Stalin

2nd book finished of 2010
It’s been a year for starting books – I had 2 mysteries going at my parents’ house and left them both there. But when I got home I decided to finish off my bedroom book – Stalin and His Hangment: the tyrant and those who killed for him, Donald Rayfield. Yeah, yeah – not great reading for the winter, but a friend gave it to me when he was leaving Geneva this fall, and I’ve been reading a bit here and there.
I’m not all that interested in Stalin, but I’ve read most of Solzhenitsyn and am fascinated by the systematization of evil in the 20th Century. Is it bureaucracy that lets us pull it off? I think so. I think that Henry VIII was a complete totalitarian, but he couldn’t pull it off with the resources he had. Diocletian certainly was, but without modern communications he just couldn’t do what he liked.
The portrait of Beria is especially creepy. Not recommended for winter reading – save it for brighter weather.

Embrace the Winter!




Embrace the Winter!

Originally uploaded by Michael Tinkler.

This will be my first winter in Geneva since 2007 (Rome 2008, then Freiburg 2009). Thursday and Friday were pretty grim – I was starting to feel a little trapped on Thursday and Friday. Luckily yesterday and today have been very sunny and Currier and Ives looking.

I bought snowshoes yesterday and went tromping through the woods and around the cemetery behind Houghton House. I feel very much not cooped up!

Nazi Loot for Christmas

The first book I finished in the new year was The Monuments Men: Allied Heroes, Nazi Thieves, and the Greatest Treasure Hunt in History. Quite a good survey of the northern European campaign to save and return Europe’s treasures.
The author did a good job of weaving Nazi documents into the story – and the ‘dramatizations’ were all worthwhile. I recognized the names of most of the Monument Men – they were mainly mid-century famous art historians. The most important to me was James Rorimer, a medievalist who ended up as director of the Met.
The most interesting person, though, was Rose Valland, a staffer at the Jeu de Paumes who tracked Nazi looting thoroughly enough to steer Rorimer to the right salt mines in Germany to find things looted from Jewish collections.
Worthwhile.

Acts of God. Or Fate. Or whatever.

There is some chance that Justice Kennedy might be say, injured in a tennis accident and wake up thinking, “Maybe . . . I should . . . just . . . follow the law! Yeah, that’s it! I mean, who died and made me king?” But probably not. I’m not holding my breath.

That’s Prof. Smith at the Right Coast thinking about whether the Supreme Court might possibly think about the constitutionality of Obamacare – and deciding that, no, Our Lord does not work in those ways.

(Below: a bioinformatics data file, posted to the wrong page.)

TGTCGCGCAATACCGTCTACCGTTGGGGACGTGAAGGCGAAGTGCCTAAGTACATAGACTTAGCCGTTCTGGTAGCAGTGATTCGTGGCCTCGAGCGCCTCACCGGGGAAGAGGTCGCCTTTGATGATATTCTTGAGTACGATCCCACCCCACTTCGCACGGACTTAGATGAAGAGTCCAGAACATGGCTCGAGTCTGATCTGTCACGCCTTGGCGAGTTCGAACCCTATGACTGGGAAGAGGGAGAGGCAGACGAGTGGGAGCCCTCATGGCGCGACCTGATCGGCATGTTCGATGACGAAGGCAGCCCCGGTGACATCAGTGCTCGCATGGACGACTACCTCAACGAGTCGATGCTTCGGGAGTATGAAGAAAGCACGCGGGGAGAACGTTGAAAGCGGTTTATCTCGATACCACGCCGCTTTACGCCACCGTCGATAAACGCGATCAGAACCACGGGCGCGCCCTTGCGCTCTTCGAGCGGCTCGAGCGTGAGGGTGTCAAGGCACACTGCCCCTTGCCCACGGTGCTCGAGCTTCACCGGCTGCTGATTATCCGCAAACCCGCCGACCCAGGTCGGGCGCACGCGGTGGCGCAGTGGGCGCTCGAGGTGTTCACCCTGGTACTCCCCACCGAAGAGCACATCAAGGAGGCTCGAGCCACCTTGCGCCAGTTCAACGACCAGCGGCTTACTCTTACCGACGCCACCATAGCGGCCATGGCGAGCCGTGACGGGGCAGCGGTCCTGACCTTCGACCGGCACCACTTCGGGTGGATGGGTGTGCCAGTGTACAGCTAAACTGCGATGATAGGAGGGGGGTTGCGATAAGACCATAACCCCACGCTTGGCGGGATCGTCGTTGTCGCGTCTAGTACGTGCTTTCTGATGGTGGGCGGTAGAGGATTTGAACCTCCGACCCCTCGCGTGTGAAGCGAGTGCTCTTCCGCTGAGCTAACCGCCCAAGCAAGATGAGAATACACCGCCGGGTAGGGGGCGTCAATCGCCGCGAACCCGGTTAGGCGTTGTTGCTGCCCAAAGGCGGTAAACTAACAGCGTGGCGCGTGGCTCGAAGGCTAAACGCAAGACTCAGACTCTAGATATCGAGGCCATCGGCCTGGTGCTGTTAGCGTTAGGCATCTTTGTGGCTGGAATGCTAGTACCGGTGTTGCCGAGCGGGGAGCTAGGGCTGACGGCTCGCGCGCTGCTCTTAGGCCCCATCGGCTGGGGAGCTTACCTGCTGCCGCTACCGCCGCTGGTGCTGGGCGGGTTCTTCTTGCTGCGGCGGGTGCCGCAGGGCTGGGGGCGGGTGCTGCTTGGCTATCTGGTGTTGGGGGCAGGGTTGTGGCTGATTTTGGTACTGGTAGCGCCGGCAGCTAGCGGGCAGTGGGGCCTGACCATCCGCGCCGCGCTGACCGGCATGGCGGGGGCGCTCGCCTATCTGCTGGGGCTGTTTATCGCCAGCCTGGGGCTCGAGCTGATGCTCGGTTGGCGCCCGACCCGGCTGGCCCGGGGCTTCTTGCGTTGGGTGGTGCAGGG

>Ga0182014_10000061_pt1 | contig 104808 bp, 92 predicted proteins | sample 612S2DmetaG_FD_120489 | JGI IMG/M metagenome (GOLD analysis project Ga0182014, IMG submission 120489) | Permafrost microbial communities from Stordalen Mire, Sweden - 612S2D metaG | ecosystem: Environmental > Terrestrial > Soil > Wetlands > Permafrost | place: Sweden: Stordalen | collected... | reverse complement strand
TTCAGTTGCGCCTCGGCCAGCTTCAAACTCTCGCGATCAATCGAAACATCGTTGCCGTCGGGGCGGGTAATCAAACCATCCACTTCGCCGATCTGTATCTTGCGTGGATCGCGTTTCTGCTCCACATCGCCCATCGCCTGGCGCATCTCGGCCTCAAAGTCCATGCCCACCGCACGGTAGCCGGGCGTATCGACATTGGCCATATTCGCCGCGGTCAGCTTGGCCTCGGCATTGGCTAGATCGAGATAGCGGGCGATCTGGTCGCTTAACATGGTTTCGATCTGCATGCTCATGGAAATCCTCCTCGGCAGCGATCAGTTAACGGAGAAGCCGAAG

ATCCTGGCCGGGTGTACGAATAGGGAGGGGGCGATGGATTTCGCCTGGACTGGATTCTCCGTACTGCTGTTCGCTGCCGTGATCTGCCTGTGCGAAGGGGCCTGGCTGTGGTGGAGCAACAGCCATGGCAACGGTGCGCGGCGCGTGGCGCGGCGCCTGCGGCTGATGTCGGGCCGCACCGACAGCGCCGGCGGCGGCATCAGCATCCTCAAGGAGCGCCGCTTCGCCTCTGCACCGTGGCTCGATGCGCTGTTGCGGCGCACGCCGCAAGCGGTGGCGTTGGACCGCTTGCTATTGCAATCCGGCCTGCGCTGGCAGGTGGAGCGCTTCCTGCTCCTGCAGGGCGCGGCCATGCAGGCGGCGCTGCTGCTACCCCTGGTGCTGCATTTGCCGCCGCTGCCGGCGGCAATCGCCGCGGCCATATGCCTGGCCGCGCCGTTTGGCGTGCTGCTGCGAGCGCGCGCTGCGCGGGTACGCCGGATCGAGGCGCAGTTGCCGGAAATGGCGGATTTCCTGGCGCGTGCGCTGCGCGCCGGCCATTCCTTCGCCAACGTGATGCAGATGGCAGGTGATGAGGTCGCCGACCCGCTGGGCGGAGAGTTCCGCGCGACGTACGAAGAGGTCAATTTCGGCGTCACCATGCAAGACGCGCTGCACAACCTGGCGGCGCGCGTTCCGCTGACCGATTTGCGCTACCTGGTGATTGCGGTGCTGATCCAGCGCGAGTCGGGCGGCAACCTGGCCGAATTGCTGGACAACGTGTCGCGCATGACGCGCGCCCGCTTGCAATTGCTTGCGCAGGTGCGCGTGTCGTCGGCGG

One of the greatest modern inventions – refrigeration!

Something I lived without for 44 hours.
So Monday I’m in the Fedex/Kinkos store shipping Christmas gifts back to myself and my phone rings. It’s the landlord’s son – and he’s grateful that I’m alive and answering my phone.
You see, there’s a horrible smell coming from my apartment.
NOT that he’s opened the door to see if I’m lying there on the floor decaying, but still.
So I assure him that I’ll be home by 9:30 p.m. When I walk in the smell is – um – like burned brussel sprouts. Despite the 14 degree outdoor temperature (welcome back to Upstate New York!) I open a few windows. I make 3 trips to the dumpster with the fridge/freezer contents (welcome back to Upstate New York!). There wasn’t much in the fridge, but the freezer was packed with meat; I’m a good shopper! Luckily the Wegman’s airtight packs hadn’t burst – though they were all fully inflated and pillow-like. All the ziplock bags and plastic freezer boxes of leftovers, though, had popped open and spewed. And rotted in the heat.
You see, the machine wasn’t dead and sitting there at ambient temperature – it was running hot.
I cleared the freezer and called Nick. He promised to have me a fridge the next day. The next day I called him. And again. And another time. Today I called again. And half an hour after the promised delivery time. And texted. And finally got a brand new Whirlpool at about 5:45.
And while I was in the hall watching Nick and his brother manhandle the fridge all the way down to Apartment Thirteen I checked my email – and found out that we have been approved for Rome 2011. Yay!

Tales of the Deluge

University of Illinois – mandatory furlough for 11,000 employees.

Faculty and academic professional staff will take four furlough days – a temporary leave of absence without pay – between the four pay dates of Feb. 16 and May 16. Monthly pay will be reduced by one day for each of the four payroll periods. The president, chancellors and other senior administrators will take 10 furlough days between February and June pay dates. Their pay will be reduced by two days each month during the five-month period.

Why?

The University of Illinois has received only seven percent ($51 million) of its state appropriation since the start of the 2010 fiscal year in July 2009. The amount owed to the university is $436 million as of Dec. 31 and increasing each month